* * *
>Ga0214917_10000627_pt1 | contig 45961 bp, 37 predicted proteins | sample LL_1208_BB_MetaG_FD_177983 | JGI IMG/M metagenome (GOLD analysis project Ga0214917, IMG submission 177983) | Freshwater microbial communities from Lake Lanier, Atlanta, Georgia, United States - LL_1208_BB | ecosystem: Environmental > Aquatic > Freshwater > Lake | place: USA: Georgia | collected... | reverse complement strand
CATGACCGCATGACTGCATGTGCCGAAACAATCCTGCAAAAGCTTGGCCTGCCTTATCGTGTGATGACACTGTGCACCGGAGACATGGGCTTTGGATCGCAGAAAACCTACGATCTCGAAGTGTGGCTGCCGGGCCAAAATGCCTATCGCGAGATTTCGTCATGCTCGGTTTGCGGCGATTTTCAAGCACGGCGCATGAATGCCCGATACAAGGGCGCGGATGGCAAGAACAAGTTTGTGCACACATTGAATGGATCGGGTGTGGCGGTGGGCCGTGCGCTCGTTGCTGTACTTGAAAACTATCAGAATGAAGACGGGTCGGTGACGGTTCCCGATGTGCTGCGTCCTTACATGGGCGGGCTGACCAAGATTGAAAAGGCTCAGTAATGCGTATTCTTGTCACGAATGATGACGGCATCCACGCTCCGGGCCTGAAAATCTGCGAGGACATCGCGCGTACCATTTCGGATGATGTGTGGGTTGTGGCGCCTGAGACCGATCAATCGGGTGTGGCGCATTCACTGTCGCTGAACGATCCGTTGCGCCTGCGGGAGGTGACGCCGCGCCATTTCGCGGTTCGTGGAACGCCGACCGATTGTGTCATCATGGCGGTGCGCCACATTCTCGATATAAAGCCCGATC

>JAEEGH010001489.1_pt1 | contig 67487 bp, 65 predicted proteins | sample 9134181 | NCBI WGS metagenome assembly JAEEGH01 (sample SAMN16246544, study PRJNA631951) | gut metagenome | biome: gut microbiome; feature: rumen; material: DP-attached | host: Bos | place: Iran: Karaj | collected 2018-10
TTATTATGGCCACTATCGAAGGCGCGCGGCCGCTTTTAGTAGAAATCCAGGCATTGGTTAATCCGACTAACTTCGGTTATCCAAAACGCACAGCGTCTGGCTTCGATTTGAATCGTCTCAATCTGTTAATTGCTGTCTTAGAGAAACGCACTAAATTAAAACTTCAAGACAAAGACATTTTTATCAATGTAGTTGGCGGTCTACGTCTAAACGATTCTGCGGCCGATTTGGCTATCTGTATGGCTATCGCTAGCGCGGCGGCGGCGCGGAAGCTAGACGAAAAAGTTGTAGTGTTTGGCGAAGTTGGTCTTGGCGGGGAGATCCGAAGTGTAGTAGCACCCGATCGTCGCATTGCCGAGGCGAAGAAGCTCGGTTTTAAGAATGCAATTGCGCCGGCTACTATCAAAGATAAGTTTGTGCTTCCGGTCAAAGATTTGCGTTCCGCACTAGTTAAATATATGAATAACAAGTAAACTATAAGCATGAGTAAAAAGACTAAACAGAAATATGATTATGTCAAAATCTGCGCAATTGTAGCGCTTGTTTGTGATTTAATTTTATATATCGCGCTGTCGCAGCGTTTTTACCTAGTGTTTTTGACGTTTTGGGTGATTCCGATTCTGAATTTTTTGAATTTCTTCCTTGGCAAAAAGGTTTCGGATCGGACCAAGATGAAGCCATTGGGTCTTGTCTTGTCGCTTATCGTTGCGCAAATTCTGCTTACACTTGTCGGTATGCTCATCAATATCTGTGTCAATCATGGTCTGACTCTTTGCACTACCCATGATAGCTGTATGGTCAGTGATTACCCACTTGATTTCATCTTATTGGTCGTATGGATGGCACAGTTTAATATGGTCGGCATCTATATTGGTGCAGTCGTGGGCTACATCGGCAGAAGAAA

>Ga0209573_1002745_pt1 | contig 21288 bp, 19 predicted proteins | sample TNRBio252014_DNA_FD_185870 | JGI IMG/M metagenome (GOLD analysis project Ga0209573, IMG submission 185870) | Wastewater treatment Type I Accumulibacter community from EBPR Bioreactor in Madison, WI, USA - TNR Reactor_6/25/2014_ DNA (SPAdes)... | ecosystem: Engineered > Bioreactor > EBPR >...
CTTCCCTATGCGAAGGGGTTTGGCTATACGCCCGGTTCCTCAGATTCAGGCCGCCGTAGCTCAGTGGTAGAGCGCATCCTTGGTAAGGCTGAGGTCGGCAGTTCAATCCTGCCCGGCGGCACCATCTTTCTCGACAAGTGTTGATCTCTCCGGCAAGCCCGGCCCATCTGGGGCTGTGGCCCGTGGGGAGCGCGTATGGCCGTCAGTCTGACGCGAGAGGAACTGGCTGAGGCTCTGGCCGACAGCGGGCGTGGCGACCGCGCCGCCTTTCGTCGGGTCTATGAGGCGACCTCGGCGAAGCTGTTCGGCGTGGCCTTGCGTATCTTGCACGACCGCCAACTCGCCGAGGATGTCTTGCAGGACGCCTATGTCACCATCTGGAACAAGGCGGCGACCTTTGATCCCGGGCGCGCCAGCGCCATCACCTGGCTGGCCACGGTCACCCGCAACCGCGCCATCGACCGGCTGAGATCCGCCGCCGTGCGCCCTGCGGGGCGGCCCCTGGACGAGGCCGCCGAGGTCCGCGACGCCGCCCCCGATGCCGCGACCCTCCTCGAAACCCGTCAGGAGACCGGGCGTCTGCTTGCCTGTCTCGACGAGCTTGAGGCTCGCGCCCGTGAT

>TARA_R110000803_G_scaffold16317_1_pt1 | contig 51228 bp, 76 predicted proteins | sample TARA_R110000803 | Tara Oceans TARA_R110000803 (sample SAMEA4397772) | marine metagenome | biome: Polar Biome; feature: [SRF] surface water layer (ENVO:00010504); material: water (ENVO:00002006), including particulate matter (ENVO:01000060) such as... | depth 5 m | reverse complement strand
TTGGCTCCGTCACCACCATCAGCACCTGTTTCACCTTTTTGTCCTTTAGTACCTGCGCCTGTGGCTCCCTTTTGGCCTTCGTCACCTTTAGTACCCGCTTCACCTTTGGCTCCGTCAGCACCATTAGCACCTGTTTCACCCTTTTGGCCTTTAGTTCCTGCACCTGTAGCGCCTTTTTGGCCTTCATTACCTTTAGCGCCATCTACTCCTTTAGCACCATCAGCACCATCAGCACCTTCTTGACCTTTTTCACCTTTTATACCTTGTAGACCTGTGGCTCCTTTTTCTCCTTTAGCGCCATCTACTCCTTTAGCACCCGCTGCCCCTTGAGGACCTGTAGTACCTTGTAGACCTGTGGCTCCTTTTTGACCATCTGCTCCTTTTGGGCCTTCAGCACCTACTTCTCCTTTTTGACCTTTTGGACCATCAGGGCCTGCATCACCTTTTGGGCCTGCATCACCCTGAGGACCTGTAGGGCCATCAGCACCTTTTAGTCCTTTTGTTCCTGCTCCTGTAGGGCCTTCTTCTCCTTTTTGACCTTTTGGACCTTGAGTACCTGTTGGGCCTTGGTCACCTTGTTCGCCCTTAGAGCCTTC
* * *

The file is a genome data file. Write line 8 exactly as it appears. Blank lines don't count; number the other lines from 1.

TTGGCTCCGTCACCACCATCAGCACCTGTTTCACCTTTTTGTCCTTTAGTACCTGCGCCTGTGGCTCCCTTTTGGCCTTCGTCACCTTTAGTACCCGCTTCACCTTTGGCTCCGTCAGCACCATTAGCACCTGTTTCACCCTTTTGGCCTTTAGTTCCTGCACCTGTAGCGCCTTTTTGGCCTTCATTACCTTTAGCGCCATCTACTCCTTTAGCACCATCAGCACCATCAGCACCTTCTTGACCTTTTTCACCTTTTATACCTTGTAGACCTGTGGCTCCTTTTTCTCCTTTAGCGCCATCTACTCCTTTAGCACCCGCTGCCCCTTGAGGACCTGTAGTACCTTGTAGACCTGTGGCTCCTTTTTGACCATCTGCTCCTTTTGGGCCTTCAGCACCTACTTCTCCTTTTTGACCTTTTGGACCATCAGGGCCTGCATCACCTTTTGGGCCTGCATCACCCTGAGGACCTGTAGGGCCATCAGCACCTTTTAGTCCTTTTGTTCCTGCTCCTGTAGGGCCTTCTTCTCCTTTTTGACCTTTTGGACCTTGAGTACCTGTTGGGCCTTGGTCACCTTGTTCGCCCTTAGAGCCTTC